BY JAMES BURGER, Californian staff writer email@example.com
Measure E is once again on life support after a Tulare County Superior Court judge said from the bench Thursday morning that he would grant Los Angeles lawyers' request to put Kern County's ban on the land application of sewage sludge on hold while a nearly five-year court fight over the 2006 law continues.
Judge Lloyd L. Hicks upheld his tentative ruling against the Kern County ban, said Kern's Chief Deputy County Counsel Mark Nations.
"We made them bleed a little bit," Nations said.
But Hicks found that Kern County's law was likely to lose in a full court battle and that the costs Los Angeles would suffer from not being able to spread its treated human and industrial waste on Kern County farmland outweighed any perceived harm from flies, odors or leeching of the sludge into groundwater.
Nations said that once the judge issues a formal ruling, Kern County supervisors will have three options in going forward with the case.
They can let the case proceed as normal in Hicks' court and try to pull together enough evidence to convince Hicks that his approach to the case is incorrect. But there isn't much confidence on the Kern County legal team that it will win before Hicks.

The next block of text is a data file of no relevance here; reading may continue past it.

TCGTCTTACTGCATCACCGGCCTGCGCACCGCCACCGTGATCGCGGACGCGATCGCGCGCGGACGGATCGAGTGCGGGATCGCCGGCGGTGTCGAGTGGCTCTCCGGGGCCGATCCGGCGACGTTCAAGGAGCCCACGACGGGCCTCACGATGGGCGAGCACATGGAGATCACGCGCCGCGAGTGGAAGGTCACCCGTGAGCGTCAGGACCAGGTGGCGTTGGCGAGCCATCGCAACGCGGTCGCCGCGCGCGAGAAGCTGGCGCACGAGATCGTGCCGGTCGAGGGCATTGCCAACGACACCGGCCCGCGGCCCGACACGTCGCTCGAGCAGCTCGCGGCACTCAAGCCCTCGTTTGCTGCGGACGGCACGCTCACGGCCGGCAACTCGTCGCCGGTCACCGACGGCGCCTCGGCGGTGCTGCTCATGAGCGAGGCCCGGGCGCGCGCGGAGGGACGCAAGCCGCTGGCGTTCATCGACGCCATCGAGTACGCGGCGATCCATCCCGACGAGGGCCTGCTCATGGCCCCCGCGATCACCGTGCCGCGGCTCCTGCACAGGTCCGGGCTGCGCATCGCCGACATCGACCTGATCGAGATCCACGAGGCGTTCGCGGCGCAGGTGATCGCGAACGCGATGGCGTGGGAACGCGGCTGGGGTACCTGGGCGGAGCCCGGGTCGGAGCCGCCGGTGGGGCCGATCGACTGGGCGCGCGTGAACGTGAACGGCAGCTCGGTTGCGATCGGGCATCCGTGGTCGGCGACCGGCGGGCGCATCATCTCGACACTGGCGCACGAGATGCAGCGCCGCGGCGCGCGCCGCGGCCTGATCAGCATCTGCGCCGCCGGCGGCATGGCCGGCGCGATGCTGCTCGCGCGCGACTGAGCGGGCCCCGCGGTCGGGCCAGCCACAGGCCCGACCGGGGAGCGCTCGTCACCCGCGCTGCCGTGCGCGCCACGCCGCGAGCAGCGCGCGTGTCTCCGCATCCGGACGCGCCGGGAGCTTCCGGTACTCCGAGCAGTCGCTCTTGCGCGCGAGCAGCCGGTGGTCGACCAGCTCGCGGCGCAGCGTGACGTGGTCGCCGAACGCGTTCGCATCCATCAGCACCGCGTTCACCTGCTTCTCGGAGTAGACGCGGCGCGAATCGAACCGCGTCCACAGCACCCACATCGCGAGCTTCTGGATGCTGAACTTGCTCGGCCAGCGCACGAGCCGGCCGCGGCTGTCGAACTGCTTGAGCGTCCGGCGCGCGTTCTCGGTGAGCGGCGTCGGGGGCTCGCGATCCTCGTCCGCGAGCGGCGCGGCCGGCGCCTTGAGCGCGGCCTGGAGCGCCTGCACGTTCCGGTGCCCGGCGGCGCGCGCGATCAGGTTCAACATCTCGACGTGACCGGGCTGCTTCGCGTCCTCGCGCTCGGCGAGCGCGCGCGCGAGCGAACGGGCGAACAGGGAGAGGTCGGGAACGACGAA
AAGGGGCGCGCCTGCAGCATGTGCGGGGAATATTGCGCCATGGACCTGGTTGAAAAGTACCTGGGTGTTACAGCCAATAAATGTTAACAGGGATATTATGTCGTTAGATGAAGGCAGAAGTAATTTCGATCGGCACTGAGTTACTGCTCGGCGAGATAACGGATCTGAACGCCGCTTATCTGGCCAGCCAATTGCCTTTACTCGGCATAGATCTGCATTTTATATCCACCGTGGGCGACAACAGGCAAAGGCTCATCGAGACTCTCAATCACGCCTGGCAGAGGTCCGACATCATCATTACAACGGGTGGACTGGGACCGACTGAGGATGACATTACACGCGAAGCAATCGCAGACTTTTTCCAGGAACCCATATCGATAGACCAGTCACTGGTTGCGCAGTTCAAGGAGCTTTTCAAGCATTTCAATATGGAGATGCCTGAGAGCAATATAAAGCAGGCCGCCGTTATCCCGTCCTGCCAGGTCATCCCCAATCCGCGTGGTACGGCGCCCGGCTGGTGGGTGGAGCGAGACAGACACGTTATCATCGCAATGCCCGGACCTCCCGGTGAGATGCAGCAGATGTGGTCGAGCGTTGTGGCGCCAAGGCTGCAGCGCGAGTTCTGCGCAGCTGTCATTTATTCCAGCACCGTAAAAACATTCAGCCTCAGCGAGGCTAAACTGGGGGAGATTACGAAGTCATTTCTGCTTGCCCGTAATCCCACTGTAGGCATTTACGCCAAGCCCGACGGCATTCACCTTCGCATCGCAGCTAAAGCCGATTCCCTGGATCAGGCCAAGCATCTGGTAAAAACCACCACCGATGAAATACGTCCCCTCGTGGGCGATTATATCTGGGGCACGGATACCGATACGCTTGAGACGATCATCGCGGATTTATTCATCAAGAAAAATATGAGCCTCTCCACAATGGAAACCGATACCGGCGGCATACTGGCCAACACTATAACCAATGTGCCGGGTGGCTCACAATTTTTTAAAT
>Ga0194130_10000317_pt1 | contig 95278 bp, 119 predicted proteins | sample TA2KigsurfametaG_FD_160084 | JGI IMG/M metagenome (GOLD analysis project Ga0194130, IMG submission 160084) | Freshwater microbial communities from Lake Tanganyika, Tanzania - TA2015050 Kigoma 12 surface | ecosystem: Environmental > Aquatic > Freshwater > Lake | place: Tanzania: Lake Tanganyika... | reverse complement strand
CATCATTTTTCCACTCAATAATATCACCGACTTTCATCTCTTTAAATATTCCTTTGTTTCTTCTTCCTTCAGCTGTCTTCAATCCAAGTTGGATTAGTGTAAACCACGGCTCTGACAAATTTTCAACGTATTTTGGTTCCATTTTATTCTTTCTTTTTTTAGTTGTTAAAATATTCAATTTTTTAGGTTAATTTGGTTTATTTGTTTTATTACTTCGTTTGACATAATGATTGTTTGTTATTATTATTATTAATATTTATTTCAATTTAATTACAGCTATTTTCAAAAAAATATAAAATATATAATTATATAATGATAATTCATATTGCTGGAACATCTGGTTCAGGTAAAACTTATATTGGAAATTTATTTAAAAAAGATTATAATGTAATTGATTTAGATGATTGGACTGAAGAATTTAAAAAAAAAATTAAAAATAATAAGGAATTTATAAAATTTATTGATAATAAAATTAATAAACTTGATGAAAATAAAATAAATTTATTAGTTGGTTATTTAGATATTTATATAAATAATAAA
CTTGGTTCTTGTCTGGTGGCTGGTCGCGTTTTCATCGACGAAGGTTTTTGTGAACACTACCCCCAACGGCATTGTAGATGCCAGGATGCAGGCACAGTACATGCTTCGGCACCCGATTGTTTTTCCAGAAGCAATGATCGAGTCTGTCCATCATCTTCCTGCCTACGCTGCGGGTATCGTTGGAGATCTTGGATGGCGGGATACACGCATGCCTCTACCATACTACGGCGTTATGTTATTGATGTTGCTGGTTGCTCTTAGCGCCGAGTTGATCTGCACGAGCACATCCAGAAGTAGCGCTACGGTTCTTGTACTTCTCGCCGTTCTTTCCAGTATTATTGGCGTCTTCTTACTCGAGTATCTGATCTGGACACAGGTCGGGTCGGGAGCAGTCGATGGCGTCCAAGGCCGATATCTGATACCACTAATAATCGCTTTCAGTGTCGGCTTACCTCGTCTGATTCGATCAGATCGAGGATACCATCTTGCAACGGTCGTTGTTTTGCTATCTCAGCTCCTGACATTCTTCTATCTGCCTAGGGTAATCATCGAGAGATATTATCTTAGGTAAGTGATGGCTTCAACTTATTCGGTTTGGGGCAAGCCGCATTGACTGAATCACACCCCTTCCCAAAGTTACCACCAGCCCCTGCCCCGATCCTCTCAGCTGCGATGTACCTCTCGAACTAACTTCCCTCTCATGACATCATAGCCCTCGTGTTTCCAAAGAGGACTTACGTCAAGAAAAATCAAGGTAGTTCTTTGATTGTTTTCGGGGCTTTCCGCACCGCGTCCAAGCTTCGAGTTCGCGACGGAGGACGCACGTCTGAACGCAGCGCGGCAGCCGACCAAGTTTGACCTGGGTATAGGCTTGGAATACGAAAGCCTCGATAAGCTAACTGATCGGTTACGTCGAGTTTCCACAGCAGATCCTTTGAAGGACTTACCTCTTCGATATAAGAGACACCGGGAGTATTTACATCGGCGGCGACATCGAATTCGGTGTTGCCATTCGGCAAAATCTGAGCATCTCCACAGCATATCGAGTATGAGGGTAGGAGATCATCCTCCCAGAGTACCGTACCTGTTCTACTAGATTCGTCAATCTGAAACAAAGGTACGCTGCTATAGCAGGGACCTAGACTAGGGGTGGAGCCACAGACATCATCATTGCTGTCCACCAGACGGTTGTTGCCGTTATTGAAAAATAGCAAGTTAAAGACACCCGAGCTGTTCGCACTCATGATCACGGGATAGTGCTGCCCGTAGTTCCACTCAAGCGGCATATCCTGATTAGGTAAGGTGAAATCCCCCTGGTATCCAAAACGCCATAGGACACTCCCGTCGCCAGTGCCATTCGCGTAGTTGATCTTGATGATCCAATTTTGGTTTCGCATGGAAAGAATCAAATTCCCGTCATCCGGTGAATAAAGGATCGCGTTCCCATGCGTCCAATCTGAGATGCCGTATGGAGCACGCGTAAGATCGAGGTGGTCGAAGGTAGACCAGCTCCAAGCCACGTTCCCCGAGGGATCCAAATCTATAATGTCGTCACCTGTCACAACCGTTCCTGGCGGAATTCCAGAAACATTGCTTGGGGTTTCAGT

"Unless we can come up with some really hard evidence, I don't see him changing this mind," Nations said.
The other two options involve moving beyond Hicks to state appellate court.
Kern County can do that, Nations said, by asking Hicks to accelerate the trial and reach a decision quickly.
Now that Measure E is on hold, Nations said, "L.A. has no incentive to do anything. We don't want the case to languish in court."
The third option is to cut to the chase and appeal the injunction ruling immediately.
If, Nations said, Kern can get an appeals court panel to trump the judicial reasoning Hicks based the injunction on, it would reclaim the legal upper-hand.
Hicks argued in his tentative ruling that Kern County voters did not fairly consider the impact that banning the land application of treated sewage sludge, also called biosolids, would have on Los Angeles' growing need to dispose of the solid material that comes out of its wastewater treatment plants in the cheapest and environmentally acceptable manner.
"It's better to compost it and it's even better to burn it," Nations said. "Composting is something they could do today."
He said a report prepared for Los Angeles indicates that the Liberty Composting facility in Kern County has the capacity to take the material immediately. And Liberty is also working to get approval for a plant that would burn biosolids to produce energy.
"I don't think the citizens of Kern County should be burdened because of Los Angeles' budget problems," Nations said.
Calls to the Los Angeles City Attorney's office Thursday morning were not immediately returned.
Kern County voters passed Measure E by an overwhelming margin in 2006.
Los Angeles city, county and Orange County governments, and the businesses that haul and spread the treated waste for them, sued in U.S. District Court.
While Los Angeles originally won in the trial court, that victory was overturned on appeal and the federal case against Measure E was dismissed late last year.
Los Angeles then filed the current case in the state court system.